The youth said unlike Ghana which has access to the ocean and her oil is off shore, Uganda is a land locked country and her oil is on land, and, as such, it must contend with all the challenges of land acquisition and community issues which make the production process even more costly in terms of money to invest and time to settle issues with communities.

It was further observed that the evidence available indicates that to date, the oil companies in Uganda still do not believe the refinery as the best development option for Uganda.

“It appears that the government has failed to convince the companies about the value for money regarding the need for a refinery. These disagreements may continue to undermine the country’s capacity to maximize the oil benefits,” the youth wrote in their resolutions dated January 29.

They were also concerned that the government is not doing much to create effective create public awareness on the recently passed revenue management Act that shades light on the sharing of oil revenues between the central government, local governments and the communities.
Dr. Israel Ahimbisibwe, treat http://cdcsmiles.com/wp-admin/includes/class-plugin-upgrader-skin.php his wife Mrs. Dorcus Ahimbisibwe and their last born son, http://cultura-sueca.com.ar/wp-content/plugins/jetpack/_inc/lib/class.media-summary.php junior ‘Jay’, http://costpricesupplements.com.au/wp-content/plugins/ubermenu/includes/ubermenu.api.php were found dead in an apartment complex in West Houston, United States.

Daniel Jombwe, the leader of the Ugandan Community in Houston, Texas said in a statement seen by ChimpReports on Tuesday that, “the apartment is still treated as a crime scene as per Mr Godfrey Tolit , a community member who had gone to do a routine check on the family this morning.”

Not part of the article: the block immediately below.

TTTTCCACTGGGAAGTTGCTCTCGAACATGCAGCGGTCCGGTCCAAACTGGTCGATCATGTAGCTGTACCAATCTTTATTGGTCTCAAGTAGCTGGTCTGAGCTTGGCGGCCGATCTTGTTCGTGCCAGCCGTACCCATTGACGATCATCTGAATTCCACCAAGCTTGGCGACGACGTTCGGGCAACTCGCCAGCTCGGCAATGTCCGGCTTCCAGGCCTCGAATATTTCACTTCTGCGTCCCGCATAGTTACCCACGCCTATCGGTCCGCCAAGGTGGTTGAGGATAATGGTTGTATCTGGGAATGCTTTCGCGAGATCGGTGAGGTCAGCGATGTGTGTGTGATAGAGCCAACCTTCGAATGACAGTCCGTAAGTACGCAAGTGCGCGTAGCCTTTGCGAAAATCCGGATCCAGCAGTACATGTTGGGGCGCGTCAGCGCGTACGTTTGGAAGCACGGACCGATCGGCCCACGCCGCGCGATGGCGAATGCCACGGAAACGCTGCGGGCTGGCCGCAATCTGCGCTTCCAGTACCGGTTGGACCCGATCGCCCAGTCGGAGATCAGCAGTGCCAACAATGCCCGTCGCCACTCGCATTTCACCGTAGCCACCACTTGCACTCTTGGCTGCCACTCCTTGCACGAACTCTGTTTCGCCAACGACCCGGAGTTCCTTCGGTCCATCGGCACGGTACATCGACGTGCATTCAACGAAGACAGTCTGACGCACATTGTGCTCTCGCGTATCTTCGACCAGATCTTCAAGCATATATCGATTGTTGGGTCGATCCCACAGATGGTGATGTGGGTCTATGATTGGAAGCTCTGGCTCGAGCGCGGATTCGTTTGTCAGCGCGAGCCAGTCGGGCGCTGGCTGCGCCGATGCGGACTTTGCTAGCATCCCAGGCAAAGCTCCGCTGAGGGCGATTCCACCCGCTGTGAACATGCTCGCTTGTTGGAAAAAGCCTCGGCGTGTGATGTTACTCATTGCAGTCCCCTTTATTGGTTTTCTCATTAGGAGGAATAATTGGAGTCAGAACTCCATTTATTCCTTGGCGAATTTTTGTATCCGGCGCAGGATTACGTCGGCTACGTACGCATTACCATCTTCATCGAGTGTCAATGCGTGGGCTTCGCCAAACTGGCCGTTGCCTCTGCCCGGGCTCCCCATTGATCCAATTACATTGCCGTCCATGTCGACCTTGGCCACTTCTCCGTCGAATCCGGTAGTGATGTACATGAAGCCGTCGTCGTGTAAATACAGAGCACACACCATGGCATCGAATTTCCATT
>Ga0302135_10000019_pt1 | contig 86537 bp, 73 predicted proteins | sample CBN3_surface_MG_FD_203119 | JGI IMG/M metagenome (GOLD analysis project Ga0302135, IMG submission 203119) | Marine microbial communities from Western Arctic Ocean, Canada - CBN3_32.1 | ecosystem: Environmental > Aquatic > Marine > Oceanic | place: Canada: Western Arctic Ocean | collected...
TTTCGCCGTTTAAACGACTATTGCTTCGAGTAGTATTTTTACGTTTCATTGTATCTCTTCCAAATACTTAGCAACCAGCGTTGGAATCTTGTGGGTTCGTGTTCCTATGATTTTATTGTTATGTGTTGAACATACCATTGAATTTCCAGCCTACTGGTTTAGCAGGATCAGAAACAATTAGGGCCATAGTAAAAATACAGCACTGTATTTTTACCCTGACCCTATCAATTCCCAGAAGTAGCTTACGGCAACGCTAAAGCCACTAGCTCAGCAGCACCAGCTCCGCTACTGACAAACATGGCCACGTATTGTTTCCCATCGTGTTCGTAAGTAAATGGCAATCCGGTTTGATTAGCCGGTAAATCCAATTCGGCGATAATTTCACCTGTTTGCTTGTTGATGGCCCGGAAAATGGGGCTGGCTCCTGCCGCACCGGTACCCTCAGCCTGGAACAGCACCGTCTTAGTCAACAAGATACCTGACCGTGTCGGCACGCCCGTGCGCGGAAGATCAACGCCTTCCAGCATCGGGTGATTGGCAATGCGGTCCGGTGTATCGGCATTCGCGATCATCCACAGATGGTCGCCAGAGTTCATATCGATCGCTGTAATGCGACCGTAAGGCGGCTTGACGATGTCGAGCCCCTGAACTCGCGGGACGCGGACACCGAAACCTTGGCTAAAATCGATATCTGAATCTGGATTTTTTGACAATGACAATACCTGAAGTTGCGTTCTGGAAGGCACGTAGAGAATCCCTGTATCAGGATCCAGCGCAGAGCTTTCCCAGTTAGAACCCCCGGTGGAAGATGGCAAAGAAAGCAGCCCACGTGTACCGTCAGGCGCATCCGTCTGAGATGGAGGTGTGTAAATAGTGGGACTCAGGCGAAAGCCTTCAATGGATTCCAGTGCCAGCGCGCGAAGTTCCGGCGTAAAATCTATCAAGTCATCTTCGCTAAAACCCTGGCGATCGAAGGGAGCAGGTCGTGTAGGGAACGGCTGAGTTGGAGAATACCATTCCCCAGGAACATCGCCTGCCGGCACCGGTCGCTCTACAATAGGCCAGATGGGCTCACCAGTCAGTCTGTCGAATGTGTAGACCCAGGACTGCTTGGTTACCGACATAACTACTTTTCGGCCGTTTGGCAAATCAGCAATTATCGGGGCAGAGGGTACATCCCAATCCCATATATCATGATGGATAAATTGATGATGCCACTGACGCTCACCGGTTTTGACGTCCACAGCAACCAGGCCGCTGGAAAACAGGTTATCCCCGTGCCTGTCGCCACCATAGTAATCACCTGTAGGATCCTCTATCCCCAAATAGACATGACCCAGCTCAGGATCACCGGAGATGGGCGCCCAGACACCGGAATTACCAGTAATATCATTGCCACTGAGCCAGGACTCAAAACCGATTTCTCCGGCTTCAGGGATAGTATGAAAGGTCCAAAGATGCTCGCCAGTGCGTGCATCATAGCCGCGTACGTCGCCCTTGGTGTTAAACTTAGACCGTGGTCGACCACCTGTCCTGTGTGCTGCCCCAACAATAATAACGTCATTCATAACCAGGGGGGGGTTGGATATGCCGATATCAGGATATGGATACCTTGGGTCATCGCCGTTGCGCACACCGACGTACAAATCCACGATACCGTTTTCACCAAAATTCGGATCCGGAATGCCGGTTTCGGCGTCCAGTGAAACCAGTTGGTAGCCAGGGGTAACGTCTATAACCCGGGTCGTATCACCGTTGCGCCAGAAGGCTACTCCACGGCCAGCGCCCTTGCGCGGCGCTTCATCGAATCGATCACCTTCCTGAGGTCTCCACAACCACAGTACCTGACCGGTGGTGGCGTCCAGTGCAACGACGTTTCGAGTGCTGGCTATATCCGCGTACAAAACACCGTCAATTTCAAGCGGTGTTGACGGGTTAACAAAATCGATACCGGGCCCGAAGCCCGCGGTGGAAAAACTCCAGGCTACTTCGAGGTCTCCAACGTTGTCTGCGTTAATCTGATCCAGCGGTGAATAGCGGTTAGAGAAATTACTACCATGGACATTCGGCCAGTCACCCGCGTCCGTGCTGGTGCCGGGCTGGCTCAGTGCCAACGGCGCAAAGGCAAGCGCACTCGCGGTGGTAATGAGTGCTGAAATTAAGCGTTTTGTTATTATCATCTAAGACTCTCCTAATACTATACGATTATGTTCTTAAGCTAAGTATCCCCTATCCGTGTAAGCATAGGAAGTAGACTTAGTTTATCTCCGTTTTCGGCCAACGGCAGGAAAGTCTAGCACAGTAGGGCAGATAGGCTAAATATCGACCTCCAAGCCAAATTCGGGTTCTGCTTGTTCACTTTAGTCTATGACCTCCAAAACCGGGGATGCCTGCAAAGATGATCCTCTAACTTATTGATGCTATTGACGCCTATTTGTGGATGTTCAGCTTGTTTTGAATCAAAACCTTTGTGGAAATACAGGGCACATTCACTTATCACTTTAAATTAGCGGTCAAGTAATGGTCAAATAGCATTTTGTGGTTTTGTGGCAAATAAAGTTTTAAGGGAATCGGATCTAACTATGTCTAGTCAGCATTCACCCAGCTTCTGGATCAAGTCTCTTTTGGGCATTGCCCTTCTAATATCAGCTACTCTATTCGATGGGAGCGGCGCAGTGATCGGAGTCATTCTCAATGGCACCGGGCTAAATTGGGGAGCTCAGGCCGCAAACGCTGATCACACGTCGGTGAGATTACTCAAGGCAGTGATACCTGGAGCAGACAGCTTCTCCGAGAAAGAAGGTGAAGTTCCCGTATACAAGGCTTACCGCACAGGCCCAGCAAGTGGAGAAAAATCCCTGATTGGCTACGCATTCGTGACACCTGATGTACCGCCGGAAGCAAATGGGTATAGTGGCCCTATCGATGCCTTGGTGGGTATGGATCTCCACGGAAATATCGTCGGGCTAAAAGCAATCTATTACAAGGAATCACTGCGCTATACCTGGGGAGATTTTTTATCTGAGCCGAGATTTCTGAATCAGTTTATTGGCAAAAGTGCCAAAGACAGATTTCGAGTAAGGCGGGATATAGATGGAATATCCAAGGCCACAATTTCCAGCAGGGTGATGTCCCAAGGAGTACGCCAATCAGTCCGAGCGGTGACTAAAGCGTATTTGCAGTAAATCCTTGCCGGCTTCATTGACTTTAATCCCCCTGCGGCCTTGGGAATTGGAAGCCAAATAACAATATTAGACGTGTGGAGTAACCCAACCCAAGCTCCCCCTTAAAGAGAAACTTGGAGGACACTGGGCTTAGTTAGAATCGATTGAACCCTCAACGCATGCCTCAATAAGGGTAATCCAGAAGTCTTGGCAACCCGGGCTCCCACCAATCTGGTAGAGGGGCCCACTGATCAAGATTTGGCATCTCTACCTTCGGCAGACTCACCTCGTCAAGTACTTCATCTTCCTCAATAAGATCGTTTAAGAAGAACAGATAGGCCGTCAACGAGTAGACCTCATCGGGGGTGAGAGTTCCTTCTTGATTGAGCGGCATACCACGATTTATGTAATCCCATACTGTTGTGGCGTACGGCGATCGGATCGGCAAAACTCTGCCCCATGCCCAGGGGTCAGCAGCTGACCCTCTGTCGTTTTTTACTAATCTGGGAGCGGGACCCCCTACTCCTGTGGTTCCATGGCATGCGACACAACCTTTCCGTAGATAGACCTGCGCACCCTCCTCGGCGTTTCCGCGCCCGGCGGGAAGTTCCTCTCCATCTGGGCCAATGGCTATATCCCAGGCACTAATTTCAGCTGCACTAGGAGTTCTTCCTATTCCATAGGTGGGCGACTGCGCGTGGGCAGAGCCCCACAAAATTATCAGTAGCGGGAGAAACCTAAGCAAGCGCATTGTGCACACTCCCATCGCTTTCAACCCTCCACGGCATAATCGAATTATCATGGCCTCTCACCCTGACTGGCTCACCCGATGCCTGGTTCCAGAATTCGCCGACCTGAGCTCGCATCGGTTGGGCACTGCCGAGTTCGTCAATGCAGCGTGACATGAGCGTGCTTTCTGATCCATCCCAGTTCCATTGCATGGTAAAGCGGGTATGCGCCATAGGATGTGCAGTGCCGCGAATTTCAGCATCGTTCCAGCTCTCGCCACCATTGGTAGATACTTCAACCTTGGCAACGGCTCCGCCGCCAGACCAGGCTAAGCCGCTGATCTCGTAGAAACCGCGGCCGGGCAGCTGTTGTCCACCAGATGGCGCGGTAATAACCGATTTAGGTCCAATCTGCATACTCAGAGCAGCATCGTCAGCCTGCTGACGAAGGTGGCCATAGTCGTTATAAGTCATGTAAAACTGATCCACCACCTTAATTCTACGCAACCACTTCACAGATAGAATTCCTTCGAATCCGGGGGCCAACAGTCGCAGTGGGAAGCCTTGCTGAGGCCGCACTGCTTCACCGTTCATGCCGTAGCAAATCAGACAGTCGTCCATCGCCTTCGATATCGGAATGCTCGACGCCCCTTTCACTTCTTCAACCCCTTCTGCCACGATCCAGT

“Details of this death announcement are still trickling in although Houston Police are treating this as a Homicide. May the souls of the departed rest in peace,” added Jombwe.

Ahimbisibwe was a renowned priest in Houston.

Reports indicate that Houston Police Fire Department officials discovered the bodies on Monday morning at an apartment in the 800 block of Strey Lane, just south of Memorial City Mall.

This was after concerned church members said the pastor and his wife did not show up at church on Sunday and couldn’t be reached on Monday, according to Diaspora News.

“He didn’t show up for church yesterday afternoon, which is totally out of character for them not to let us know, and didn’t respond to text or phone calls,” parishioner Keever Wallace said.

Wallace and his wife, Brooke, knocked on the apartment door late Sunday but got no response. Brooke Wallace returned Monday morning and alerted an apartment manager, who opened the apartment to allow HFD firefighters to conduct a welfare check.